6-8…

  • done independently
  • consists of a variety of text types/ genres
  • students can complete summaries and predictions
  • they can identify themes
  • note important quotes, key details, important moments
  • begin to identify figurative language

For our class, we had to keep a reading log and read 10-14 books throughout the semester to model what this would look like when we introduced the same strategy to our students. It was interesting to see how much of a pain it could be as an assignment when you fell behind. It was, however, a good reflective piece and it was rewarding to see what I had accomplished and learned at the end of the semester.

Some examples of Reading Logs…

This slideshow requires JavaScript.

Double Entry Journal

Double entry journal is… used to help students state and support their opinions using evidence. It also assists the students in understanding the content that they are reading. This allows the students to be more involved in the content that they are reading as they write and reflect on it.

How it works… 

  1. Give the students a piece of text to use
  2. Give the students a blank double entry journal or have them make their own in a notebook that they can keep as a running record through the class.
  3. Have the students read the text and make notes on one side of their journal as they find them that they would like to understand further (quotes/ ideas)
  4. Once they have finished reading they can use the other side of the journal to analyze the information that they recorded on the other side and make connections.
  5. As a class, you would then hold a discussion to share the student’s thoughts and feelings while they experienced and what they discovered after looking into it further.

Examples of a double entry journal…

This slideshow requires JavaScript.

 

Sketch-to-Stretch

Sketch-to-Stretch is… used to help students increase their understanding of a concept. It will help students draw on prior knowledge, make connections, identify main ideas/ details, summarize and synthesize information and visualize ideas.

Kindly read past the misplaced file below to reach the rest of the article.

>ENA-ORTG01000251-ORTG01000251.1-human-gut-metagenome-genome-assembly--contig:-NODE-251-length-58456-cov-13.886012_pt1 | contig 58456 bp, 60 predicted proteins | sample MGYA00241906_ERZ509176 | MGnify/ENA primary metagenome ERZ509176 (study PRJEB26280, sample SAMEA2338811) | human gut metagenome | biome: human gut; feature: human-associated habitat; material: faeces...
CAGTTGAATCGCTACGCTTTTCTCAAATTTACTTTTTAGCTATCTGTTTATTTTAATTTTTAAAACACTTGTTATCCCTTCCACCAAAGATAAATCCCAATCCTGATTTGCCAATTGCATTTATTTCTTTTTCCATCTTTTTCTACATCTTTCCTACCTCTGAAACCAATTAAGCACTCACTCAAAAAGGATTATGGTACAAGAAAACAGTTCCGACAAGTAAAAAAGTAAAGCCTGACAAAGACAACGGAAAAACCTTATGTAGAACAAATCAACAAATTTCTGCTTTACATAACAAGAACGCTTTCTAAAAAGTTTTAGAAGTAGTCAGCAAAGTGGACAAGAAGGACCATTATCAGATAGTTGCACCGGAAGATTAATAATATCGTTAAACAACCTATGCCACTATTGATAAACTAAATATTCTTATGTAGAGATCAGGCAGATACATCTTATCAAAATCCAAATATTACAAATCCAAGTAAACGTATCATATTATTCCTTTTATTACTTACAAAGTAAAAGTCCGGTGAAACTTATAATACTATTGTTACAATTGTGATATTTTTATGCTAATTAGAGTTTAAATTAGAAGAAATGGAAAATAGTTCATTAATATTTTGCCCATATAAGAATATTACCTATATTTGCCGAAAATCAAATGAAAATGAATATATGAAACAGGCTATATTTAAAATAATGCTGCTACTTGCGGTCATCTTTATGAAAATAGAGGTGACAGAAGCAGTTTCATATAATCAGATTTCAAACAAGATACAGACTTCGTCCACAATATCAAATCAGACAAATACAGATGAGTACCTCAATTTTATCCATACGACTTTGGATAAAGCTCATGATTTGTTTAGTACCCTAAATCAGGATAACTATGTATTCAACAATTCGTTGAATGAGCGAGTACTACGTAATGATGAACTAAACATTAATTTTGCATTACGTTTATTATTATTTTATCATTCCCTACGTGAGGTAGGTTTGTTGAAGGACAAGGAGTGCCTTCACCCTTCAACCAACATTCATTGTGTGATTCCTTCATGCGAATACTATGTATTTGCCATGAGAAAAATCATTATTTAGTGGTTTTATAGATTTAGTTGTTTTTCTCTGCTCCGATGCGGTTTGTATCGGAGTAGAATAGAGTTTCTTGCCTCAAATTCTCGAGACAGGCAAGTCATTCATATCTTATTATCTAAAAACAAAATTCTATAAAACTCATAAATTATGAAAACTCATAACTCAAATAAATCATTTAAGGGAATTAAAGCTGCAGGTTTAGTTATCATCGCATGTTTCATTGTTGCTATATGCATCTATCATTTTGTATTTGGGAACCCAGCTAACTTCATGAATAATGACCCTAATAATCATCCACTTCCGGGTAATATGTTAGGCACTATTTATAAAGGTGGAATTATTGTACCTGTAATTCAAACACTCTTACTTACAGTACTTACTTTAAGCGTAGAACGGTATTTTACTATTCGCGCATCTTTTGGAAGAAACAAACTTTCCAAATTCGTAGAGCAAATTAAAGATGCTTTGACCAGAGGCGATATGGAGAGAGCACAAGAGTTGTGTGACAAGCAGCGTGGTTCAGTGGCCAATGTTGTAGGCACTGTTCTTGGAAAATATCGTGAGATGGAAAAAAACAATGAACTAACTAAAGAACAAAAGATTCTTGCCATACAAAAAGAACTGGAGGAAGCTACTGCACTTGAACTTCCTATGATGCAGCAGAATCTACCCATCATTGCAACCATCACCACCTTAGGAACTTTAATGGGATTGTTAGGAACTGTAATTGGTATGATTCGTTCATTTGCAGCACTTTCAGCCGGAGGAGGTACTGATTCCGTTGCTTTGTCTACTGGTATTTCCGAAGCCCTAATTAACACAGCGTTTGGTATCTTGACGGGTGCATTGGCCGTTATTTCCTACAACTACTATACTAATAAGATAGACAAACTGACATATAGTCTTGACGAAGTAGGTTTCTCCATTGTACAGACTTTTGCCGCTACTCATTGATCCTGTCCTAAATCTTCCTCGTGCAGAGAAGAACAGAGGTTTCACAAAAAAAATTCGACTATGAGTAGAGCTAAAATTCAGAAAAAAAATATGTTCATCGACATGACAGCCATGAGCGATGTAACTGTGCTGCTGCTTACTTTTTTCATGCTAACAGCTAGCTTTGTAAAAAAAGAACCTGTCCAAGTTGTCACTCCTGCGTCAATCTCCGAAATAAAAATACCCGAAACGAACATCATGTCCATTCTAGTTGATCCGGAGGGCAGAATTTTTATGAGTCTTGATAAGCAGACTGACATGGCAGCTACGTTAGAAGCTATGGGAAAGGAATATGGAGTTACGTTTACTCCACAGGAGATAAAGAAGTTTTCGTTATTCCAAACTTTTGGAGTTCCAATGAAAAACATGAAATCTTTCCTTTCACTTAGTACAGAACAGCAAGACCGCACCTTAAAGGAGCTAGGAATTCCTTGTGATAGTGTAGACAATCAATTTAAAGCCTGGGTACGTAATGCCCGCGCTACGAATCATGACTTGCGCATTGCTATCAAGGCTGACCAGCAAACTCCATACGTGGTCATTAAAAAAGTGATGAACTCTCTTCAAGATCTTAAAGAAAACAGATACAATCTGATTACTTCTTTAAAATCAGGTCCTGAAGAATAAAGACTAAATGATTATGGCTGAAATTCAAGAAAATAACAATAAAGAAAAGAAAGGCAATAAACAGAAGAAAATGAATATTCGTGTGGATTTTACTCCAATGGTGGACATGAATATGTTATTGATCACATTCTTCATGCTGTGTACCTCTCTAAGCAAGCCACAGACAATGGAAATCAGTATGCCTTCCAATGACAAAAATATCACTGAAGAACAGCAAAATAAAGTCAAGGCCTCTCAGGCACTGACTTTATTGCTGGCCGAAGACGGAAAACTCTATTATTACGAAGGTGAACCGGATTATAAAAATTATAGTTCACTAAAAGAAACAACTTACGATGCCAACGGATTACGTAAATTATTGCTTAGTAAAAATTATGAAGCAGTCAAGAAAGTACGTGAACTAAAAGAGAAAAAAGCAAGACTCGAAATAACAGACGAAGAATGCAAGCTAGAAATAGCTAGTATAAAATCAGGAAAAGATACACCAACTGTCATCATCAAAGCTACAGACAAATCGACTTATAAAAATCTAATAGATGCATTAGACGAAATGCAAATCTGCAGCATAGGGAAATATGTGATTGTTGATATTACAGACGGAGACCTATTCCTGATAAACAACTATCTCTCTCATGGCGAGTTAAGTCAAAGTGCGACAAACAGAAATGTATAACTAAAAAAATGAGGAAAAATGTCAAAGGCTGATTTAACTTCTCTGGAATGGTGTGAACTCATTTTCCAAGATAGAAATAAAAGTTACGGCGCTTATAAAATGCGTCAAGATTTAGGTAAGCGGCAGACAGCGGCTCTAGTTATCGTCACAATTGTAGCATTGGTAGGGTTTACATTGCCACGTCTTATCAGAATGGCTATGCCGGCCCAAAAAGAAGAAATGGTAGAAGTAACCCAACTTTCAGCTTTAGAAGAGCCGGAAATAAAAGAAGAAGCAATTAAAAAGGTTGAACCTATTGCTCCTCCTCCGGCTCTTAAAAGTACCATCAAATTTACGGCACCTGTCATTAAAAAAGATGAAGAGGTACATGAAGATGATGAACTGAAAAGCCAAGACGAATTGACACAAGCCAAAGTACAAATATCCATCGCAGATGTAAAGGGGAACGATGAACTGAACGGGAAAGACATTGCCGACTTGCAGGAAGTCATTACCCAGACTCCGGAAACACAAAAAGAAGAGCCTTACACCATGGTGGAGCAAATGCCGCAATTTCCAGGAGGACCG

How it works… 

  1. Have the students read
  2. Hand out paper
  3. Have the students sketch out key ideas and details from the selection
  4. Students will then present their drawings and verbally explain how their illustrations connect to what they read.

Alternative ways to use sketch-to-stretch…

-it can be used as a pre-reading activity to make connections to their prior knowledge or to make predictions.

-it can be used in group activities, having each member of the group connect with a different portion of the story and then organizing them into a comic-style book.

Example of the sketch-to-stretch template…

sts

In the classroom…

Open-Minded Portraits

Open-minded Portraits are… used to help students think more deeply about a character or a person. It can also be used as a tool to help students reflect on the events that took place in the story.

How it works…

  1. the teacher will hand out a blank open-minded portrait. Or if the teacher chooses you can have the students draw out a blank head.
  2. The students will then fill in the space within the head with pictures and words/ phrases that they visualize when they are reflecting on a certain character or situation within a piece of literature.